Spenser Heaps, Deseret News
A view of Peek-a-boo Canyon in Grand Staircase-Escalante National Monument on Monday, July 10, 2017.

Last week, Interior Secretary Ryan Zinke concluded his review of 27 national monuments and passed along his recommendations to President Donald Trump. During his review, Zinke surveyed some of our nation’s most spectacular landscapes, archaeological treasures and natural wonders. His visits were warmly welcomed by the American people, who enthusiastically shared the beauty and history of the places they call home. And because these places and people left a lasting impression, Zinke’s executive summary demonstrates he took to heart the need to reform a troubling trend.

A new analysis conducted by the Coalition for Self-Government in the West shows that recent presidents are breaking from historical norms and placing significantly more land under national monument status than their predecessors. Since the Antiquities Act was passed in 1906, 16 presidents have used executive authority under the Antiquities Act to create or enlarge national monuments. With the stroke of a pen, presidents have set aside areas of less than an acre to over 280 million acres. Although there have been fluctuations in the size of national monument designations and expansions over the past 111 years, the last 40 years have seen a significant hike in the amounts of land and water being designated.

In a comparison of all 16 presidential administrations that have utilized the Antiquities Act, average designations and expansions under the last eight administrations were 89 times larger than those of the first eight. These expansive designations are mind-boggling. Instead of designating tens of thousands of acres, recent presidents are now setting aside areas in the hundreds of millions.

Ulterior motives are largely pushing this trend. The designation process — instead of focusing on protecting and preserving historic sites and scientific objects as outlined in the Antiquities Act — is driven by political gamesmanship, climate change, presidential legacies, corporate interests and outdoor recreation. No one wins when these motivations force expansive designations — not local economies, and not our nation’s historic and cultural resources.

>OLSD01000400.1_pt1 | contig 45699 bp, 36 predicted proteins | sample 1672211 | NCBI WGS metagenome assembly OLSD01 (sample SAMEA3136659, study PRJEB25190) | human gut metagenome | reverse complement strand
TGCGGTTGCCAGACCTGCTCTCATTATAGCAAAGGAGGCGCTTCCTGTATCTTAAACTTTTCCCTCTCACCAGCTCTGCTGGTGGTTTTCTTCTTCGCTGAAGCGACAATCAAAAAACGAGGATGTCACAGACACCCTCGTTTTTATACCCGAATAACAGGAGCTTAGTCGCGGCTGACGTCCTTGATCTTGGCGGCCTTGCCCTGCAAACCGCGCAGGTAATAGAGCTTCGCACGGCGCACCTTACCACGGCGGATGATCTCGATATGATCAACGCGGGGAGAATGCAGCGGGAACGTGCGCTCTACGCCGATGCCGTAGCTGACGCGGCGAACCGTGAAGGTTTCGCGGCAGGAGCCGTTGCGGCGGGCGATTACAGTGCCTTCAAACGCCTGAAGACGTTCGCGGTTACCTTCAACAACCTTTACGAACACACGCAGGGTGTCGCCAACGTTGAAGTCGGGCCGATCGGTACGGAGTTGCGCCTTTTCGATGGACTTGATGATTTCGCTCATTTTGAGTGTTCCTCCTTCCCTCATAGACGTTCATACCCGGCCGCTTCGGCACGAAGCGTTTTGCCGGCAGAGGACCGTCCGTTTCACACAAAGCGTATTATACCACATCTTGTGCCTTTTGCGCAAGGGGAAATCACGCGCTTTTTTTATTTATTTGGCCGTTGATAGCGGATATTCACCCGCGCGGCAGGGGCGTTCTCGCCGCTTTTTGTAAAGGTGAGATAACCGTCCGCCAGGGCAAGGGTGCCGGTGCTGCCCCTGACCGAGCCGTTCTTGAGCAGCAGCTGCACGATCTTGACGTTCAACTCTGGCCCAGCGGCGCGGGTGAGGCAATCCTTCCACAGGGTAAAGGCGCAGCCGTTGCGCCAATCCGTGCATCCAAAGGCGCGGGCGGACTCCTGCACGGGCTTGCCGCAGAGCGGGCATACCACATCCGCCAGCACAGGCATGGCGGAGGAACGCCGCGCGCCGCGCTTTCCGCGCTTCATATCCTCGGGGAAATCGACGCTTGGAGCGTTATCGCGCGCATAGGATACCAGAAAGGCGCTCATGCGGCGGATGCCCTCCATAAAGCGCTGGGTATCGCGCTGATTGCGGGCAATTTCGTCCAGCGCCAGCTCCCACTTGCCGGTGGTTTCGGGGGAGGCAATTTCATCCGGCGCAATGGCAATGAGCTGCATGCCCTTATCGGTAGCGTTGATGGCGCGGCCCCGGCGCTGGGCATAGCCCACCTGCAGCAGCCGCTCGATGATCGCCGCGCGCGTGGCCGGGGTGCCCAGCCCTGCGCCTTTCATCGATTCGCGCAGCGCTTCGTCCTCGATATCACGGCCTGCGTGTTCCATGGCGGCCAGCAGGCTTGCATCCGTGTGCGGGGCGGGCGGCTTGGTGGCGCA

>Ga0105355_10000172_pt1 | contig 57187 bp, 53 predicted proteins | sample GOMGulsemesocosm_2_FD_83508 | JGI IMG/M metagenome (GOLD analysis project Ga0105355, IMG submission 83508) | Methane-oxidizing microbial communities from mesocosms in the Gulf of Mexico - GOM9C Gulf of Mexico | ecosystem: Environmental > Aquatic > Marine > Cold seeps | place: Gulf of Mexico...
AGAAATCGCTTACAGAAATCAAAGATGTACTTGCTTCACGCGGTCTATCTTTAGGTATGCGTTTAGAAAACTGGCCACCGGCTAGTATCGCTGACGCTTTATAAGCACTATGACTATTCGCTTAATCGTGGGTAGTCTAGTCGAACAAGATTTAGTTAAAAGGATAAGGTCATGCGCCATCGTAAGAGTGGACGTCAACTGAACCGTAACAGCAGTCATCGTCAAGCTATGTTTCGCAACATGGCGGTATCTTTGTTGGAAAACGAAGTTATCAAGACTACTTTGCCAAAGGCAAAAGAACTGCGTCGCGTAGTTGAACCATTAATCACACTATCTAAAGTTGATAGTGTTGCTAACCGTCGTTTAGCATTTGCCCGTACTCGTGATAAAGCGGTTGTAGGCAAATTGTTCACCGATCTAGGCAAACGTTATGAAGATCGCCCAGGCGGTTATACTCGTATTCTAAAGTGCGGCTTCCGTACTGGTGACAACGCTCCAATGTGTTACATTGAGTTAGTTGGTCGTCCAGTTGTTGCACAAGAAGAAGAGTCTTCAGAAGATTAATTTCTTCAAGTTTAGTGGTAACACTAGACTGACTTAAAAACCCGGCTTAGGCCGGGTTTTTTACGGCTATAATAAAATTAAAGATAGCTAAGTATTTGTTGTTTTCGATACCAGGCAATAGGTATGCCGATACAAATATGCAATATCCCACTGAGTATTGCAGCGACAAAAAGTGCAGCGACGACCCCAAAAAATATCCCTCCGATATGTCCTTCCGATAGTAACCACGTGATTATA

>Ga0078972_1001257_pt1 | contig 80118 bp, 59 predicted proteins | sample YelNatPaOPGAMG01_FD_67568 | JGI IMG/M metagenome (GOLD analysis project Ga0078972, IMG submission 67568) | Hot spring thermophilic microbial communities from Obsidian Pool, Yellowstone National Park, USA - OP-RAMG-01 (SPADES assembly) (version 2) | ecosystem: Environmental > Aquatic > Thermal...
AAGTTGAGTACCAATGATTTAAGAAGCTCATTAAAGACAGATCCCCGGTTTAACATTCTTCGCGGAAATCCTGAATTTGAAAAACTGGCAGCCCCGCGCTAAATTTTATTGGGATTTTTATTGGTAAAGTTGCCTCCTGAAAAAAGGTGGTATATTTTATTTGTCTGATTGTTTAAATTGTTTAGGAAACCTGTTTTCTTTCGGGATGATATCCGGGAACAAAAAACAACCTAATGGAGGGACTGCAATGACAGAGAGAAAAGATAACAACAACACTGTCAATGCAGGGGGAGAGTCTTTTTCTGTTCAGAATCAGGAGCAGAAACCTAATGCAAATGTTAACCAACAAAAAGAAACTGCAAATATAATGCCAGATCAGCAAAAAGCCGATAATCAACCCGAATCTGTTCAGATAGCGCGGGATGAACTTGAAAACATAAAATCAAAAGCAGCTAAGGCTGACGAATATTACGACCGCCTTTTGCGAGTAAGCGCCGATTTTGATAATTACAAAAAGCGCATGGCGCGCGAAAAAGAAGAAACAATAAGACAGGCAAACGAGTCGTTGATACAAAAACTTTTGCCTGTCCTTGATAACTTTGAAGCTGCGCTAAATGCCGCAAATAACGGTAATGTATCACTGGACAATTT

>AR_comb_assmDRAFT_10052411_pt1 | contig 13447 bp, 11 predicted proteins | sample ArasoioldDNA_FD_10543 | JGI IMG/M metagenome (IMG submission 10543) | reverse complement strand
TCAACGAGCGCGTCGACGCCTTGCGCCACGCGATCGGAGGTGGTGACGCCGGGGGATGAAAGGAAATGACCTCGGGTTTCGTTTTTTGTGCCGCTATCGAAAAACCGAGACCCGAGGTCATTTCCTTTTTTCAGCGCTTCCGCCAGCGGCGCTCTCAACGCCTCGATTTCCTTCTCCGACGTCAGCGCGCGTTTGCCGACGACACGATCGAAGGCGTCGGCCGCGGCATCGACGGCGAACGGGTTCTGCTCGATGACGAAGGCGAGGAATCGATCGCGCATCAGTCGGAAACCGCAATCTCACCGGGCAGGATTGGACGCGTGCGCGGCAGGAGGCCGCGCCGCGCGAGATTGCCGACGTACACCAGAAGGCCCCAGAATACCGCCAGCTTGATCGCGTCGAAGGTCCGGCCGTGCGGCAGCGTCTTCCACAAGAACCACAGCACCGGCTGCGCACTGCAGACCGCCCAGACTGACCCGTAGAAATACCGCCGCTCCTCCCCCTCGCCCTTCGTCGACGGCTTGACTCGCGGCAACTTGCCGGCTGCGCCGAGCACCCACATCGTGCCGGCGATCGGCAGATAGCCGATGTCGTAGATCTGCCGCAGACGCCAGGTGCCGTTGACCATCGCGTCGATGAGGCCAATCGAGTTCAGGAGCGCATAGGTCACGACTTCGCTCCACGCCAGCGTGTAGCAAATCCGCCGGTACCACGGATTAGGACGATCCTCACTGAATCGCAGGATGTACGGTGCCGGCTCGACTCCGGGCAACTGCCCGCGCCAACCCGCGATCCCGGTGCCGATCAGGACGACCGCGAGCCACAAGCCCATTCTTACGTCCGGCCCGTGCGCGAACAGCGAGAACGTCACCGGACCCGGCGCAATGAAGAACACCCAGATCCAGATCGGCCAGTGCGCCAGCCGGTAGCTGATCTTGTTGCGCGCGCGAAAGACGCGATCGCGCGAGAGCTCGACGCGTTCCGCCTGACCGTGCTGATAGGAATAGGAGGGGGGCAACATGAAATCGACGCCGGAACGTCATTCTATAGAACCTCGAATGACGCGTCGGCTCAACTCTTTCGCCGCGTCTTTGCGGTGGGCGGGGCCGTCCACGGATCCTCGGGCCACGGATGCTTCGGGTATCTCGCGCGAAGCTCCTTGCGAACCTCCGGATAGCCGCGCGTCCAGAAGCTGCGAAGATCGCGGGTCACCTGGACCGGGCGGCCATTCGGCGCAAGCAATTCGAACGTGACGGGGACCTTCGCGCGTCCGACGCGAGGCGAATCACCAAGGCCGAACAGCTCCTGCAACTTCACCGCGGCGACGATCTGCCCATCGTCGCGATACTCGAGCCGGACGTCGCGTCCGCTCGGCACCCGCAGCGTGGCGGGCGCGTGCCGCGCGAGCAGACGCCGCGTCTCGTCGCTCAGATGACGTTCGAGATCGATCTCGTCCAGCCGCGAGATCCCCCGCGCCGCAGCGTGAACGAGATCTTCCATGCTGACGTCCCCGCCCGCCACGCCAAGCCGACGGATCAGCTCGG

Large national monuments are inconsistent with the original intent of the Antiquities Act. The law was enacted to protect specific archaeological sites and scientific objects — confining national monuments to the smallest area possible. This inconsistency can actually put historic and cultural resources at increased risk of desecration and destruction.

The publicity associated with national monuments often draws flocks of visitors to an area. This imposes a much higher demand on financially strapped federal land managers — who already struggle to meet preservation and infrastructure needs — and potentially endangers our antiquities.

While increased tourism can provide some economic benefit to rural communities, it comes with trade-offs when national monuments are so expansive, such as restricting multiple-use management policies that could promise a stronger, more diversified economy. Tourism can generate net economic benefits over the long term as part of a multiple-use management strategy, but it can weaken economic resilience when it is the sole economic driver.

The Trump administration has a historic opportunity to place a check on the trend of expansive national monuments and to “right-size” the egregious misuses of the Antiquities Act. Its review of previous designations was long overdue, and that review can serve as a stark warning for future presidents to judiciously employ their authority under the act. It is time to restore the protection of our national treasures as the focal point of the Antiquities Act instead of bowing to self-serving and shortsighted political and economic interests that endanger our national treasures and threaten rural communities.

Matthew Anderson is the director of the Coalition for Self-Government in the West, a project of Sutherland Institute.